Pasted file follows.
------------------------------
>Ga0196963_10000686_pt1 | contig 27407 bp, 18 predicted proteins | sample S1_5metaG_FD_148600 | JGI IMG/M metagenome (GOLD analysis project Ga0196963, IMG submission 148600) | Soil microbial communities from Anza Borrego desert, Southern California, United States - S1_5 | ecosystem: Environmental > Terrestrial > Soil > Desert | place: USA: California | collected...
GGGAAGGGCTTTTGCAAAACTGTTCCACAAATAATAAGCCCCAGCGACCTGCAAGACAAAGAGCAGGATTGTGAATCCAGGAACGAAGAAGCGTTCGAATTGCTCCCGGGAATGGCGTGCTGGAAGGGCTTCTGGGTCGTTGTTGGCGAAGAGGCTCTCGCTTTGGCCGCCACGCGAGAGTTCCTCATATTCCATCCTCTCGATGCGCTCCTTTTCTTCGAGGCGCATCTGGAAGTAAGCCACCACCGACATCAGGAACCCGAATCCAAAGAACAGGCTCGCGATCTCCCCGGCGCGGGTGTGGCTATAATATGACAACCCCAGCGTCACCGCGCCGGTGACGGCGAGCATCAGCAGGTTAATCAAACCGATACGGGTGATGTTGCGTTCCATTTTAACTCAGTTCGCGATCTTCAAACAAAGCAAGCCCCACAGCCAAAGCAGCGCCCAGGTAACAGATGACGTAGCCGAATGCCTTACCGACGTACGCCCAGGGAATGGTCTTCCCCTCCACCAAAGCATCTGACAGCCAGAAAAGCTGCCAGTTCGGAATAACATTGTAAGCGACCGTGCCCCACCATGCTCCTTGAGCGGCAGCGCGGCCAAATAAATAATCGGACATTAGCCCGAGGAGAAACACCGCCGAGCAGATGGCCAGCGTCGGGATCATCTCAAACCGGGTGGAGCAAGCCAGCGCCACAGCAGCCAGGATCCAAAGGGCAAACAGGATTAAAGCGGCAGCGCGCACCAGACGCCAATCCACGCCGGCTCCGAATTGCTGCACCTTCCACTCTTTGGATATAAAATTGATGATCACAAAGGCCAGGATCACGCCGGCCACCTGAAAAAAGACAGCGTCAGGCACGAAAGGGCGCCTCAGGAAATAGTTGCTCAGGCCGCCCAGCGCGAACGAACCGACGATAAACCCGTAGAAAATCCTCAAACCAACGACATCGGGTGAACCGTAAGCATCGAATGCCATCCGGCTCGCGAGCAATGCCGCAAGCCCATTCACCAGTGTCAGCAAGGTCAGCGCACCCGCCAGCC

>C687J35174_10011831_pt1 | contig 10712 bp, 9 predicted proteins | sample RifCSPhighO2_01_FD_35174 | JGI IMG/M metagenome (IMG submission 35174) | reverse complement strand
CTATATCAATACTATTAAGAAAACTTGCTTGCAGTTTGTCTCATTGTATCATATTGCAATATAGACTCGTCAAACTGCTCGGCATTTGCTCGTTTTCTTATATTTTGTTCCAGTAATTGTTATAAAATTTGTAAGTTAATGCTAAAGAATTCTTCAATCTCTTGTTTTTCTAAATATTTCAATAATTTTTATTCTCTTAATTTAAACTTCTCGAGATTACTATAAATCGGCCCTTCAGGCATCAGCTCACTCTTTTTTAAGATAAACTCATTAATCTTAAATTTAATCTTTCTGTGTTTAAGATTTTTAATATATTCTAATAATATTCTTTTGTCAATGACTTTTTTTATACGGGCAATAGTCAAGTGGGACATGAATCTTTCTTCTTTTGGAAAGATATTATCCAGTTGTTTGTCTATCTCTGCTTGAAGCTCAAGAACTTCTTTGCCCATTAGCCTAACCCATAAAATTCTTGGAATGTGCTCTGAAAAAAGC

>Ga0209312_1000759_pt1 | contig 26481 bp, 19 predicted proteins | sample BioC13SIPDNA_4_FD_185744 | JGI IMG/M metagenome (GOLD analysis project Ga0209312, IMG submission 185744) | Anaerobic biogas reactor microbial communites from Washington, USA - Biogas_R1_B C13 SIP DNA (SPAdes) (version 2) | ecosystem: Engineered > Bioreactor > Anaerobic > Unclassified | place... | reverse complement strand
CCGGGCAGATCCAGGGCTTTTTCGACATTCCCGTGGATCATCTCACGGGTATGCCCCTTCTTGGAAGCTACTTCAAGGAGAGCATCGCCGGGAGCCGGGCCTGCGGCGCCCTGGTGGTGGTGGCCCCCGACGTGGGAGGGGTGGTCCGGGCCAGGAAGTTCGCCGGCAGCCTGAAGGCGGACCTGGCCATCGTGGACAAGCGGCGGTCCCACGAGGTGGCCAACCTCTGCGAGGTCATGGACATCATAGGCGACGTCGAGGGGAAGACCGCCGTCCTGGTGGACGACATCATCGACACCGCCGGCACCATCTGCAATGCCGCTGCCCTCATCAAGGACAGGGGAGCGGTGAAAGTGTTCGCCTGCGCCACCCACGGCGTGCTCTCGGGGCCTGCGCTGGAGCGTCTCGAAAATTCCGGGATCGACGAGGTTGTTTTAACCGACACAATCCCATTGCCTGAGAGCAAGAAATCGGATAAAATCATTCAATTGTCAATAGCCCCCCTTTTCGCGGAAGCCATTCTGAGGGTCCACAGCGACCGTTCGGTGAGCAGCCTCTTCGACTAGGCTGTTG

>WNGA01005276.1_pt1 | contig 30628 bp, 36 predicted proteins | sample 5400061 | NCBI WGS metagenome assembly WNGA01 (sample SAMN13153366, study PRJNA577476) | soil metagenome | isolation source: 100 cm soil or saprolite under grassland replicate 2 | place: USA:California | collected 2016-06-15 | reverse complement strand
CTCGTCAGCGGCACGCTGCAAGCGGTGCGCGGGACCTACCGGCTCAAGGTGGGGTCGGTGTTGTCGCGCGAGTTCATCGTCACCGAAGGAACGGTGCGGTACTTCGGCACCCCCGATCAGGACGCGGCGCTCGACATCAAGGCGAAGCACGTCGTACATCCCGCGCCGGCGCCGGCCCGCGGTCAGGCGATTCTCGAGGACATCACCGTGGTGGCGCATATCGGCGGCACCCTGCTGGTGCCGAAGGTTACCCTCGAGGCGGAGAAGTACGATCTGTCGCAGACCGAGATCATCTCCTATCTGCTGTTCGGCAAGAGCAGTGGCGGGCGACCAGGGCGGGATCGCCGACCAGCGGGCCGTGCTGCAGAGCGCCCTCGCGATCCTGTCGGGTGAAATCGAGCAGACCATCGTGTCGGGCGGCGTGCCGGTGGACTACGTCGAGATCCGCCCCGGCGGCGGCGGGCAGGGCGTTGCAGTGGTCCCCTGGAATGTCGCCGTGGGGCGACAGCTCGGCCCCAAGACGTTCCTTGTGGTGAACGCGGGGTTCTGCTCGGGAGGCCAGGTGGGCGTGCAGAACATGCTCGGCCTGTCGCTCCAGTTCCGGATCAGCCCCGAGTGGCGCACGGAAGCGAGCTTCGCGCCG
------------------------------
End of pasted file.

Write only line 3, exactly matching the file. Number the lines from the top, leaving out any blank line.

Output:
>C687J35174_10011831_pt1 | contig 10712 bp, 9 predicted proteins | sample RifCSPhighO2_01_FD_35174 | JGI IMG/M metagenome (IMG submission 35174) | reverse complement strand